7 Traffic Offenses That Will Not Be Tolerated This Chinese New Year

Traffic offenses can range from minor infractions to major violations, with consequences ranging from fines to imprisonment. Some offenses are considered compoundable, meaning that the offender can settle the case by paying a fine, while others are non-compoundable and require legal action to be taken. 

If you’re hitting the roads this Chinese New Year, make sure you stay on the right side of the law. Anthony Loke, the transport minister, gave a speech during the Integrated Ops and Road Safety Campaign in conjunction with the forthcoming celebrations on January 17. He cautioned that traffic offenders caught between 18th to 28th January 2023 will not be offered a fine as usual, but will be referred immediately to the courts instead.

police car

The 7 Deadly Sins

You will face immediate legal action if you commit these offenses during the two-week nationwide Ops Bersepadu traffic and safety operation:

1) Queue-Jumping

During the Chinese New Year period, there are a lot of people on the roads and queues can often be long. This situation can lead to people becoming impatient and jumping queues at a traffic light or road junction, which is considered very rude in Malaysian culture.

Those who engage in queue-jumping can be fined up to RM300. So if you’re hitting the roads this Chinese New Year, make sure you stay on the right side of the law and don’t jump any queues!

2) Overtaking on Double Lines

Overtaking on double lines occurs when a vehicle crosses the continuous white line that separates two lanes of traffic traveling in opposite directions. This maneuver is only allowed in certain circumstances, such as when the vehicle in front is turning left, or there is a broken white line.

Overtaking on double lines is not only illegal, but it is also dangerous, as it puts yourself and other road users at risk. If you are caught overtaking on double lines, usually you will be fined RM300 and will have 3 points deducted from your license. Only overtake when it is safe to do so, and make sure to use your indicators.

Trying to overtake on double lines is extremely dangerous, as it leaves little room for error. If you misjudge the distance between your car and oncoming traffic, or the speed of the approaching vehicles, you could collide with them head-on. This could lead to serious injuries or even fatalities.

3) Disobeying Traffic Lights

This particular traffic offense is so dangerous is because it can often lead to serious accidents. When a driver fails to adhere to a red light, they are essentially putting themselves and others at risk of a collision. In some cases, these collisions can even be fatal. Drivers who fail to obey traffic lights will be fined RM300. 

via GIPHY

4) Speeding

Speeding is one of the most common traffic offenses in Malaysia. It is also a major factor in many accidents, and drivers who speed are more likely to be involved in one. Not only is speeding dangerous to the driver, but it also endangers other road users. 

via GIPHY

Speeding increases the risk of accidents and injuries, and can also contribute to traffic congestion. Drivers caught speeding can be fined up to RM300, but not between 18 January to 28 January 2023. If you are caught speeding during this period, you will be taken to court.

To avoid being caught speeding, always obey the posted speed limit and drive at a safe speed according to road conditions. If you are driving in an area with a lot of pedestrians or cyclists, be extra cautious and drive slowly.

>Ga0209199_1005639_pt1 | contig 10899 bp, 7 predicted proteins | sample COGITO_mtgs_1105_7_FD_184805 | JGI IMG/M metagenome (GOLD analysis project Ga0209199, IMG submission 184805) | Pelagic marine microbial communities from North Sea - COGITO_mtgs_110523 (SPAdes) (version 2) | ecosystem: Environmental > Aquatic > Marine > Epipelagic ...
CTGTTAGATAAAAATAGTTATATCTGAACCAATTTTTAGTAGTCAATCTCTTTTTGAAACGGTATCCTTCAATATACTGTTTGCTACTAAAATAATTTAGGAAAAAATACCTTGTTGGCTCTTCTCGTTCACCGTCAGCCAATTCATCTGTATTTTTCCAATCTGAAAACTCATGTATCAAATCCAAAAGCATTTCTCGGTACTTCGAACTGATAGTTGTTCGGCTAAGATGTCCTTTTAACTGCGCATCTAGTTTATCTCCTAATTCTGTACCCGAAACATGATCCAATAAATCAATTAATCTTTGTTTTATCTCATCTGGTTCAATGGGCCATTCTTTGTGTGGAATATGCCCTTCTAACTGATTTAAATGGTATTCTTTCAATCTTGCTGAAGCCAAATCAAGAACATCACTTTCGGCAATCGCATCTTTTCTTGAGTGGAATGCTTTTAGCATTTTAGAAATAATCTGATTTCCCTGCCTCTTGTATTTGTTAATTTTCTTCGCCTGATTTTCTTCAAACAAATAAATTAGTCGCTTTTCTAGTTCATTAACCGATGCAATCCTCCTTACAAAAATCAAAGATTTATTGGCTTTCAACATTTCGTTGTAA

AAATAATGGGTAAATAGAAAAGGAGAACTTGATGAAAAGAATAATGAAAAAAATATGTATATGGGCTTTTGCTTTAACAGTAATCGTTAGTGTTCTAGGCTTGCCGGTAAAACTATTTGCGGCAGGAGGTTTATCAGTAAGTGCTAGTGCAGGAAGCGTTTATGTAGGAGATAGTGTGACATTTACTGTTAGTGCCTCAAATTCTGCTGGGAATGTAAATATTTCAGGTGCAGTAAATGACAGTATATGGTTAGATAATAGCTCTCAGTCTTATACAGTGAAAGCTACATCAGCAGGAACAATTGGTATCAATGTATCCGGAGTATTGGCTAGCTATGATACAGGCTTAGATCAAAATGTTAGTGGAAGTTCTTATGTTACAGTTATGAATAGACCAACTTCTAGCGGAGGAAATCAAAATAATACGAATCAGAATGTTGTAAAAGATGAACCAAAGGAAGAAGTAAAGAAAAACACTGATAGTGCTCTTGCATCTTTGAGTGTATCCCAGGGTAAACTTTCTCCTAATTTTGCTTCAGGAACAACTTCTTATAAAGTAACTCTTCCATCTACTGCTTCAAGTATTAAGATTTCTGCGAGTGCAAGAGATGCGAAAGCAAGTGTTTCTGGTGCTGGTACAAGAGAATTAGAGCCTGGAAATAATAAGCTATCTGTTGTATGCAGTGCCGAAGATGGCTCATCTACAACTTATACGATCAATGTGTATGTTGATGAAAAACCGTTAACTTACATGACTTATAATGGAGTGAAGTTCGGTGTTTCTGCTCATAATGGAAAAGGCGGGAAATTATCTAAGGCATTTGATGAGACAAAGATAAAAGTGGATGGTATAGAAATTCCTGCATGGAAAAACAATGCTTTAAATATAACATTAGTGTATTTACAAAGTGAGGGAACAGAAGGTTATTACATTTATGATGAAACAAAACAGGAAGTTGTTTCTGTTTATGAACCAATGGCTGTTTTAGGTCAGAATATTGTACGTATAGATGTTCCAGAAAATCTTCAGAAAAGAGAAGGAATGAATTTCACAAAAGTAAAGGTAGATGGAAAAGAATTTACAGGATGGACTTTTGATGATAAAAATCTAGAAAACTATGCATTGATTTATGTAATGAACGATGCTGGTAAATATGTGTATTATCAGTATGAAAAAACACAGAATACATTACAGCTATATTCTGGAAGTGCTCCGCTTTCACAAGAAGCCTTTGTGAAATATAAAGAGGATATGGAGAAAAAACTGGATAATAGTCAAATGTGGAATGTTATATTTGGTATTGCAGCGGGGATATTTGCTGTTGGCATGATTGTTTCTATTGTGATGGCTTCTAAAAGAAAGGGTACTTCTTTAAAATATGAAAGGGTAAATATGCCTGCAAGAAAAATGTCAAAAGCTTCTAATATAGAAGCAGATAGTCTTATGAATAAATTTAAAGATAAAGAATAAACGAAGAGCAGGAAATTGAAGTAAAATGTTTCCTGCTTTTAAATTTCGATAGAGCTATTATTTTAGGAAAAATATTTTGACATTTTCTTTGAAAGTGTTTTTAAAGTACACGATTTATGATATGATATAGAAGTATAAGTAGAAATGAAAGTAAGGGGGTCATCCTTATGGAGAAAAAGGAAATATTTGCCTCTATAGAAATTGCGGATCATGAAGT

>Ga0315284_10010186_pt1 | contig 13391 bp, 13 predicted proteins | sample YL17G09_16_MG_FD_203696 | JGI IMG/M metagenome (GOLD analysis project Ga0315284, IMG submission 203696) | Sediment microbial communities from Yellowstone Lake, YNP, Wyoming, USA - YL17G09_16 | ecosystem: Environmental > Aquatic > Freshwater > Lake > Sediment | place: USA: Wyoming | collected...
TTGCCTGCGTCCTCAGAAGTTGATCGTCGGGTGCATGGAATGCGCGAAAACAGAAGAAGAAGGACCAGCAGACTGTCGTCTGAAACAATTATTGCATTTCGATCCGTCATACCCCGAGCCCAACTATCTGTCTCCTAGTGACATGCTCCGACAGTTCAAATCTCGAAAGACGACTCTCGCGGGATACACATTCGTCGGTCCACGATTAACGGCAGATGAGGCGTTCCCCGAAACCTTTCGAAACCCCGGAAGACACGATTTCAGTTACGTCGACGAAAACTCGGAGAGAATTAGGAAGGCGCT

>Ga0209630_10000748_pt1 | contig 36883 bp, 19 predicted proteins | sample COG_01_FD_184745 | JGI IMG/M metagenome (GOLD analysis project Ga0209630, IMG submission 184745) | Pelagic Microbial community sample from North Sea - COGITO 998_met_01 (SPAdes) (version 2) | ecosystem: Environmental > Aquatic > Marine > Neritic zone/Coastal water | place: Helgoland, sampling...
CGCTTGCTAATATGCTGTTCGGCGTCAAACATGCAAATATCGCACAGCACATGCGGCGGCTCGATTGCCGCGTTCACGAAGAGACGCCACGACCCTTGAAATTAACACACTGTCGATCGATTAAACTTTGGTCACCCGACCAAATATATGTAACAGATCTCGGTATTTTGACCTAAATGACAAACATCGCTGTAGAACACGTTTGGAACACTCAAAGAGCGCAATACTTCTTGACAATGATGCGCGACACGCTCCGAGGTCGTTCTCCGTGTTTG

5) Using Handphones While Driving

Using a handphone while driving, also known as distracted driving, is illegal and usually can result in a fine of up to RM1,000 and/or imprisonment for up to 3 months for first-time offenders if found guilty.

 

via GIPHY

Using a handphone while driving can be a distraction and cause accidents. The best way to avoid being caught is to not use your handphone while driving. If you must use your handphone, pull over to the side of the road when it is safe to do so first.

6) Driving in Emergency Lanes

Emergency lanes are reserved for vehicles that are responding to an emergency, such as an ambulance or fire truck. Driving in emergency lanes tie up traffic and prevents first responders from getting to the scene of an emergency quickly. The usual penalty for driving in emergency lanes is a fine of RM300. 

via GIFER

So if you see an emergency vehicle with its lights on, do not attempt to overtake it or drive in the emergency lane. Instead, pull over to the side of the road and let the emergency vehicle pass. Do not obstruct the path of an emergency vehicle, as this could delay response times and put lives at risk.

7) Not Wearing Seat Belts or Helmets

Malaysian law requires all drivers and passengers in a vehicle to wear seat belts at all times. Motorcyclists are required to wear helmets that meet certain safety standards. Drivers or motorcyclists who are caught not wearing seat belts or helmets can be fined up to RM300.

via Gfycat

To avoid being caught not wearing seat belts or helmets, drivers and passengers should always buckle up before setting off. Motorcyclists should make sure their helmets are securely fastened before they start riding. By following the law, drivers and riders can help to keep themselves and others safe on the road.

According to Transport Minister Anthony Loke, these regulations are being strictly enforced in an effort to reduce the number of traffic fatalities and crashes over the holiday season. He also mentioned 119 fatalities were reported during the same operation during the Chinese New Year celebrations in 2022. So if you’re hitting the roads this Chinese New Year, it is always a good idea to be aware of the traffic laws in your area and to obey them to avoid any legal trouble.

Related article: Traffic Summon/Compound Rates in Malaysia Infographic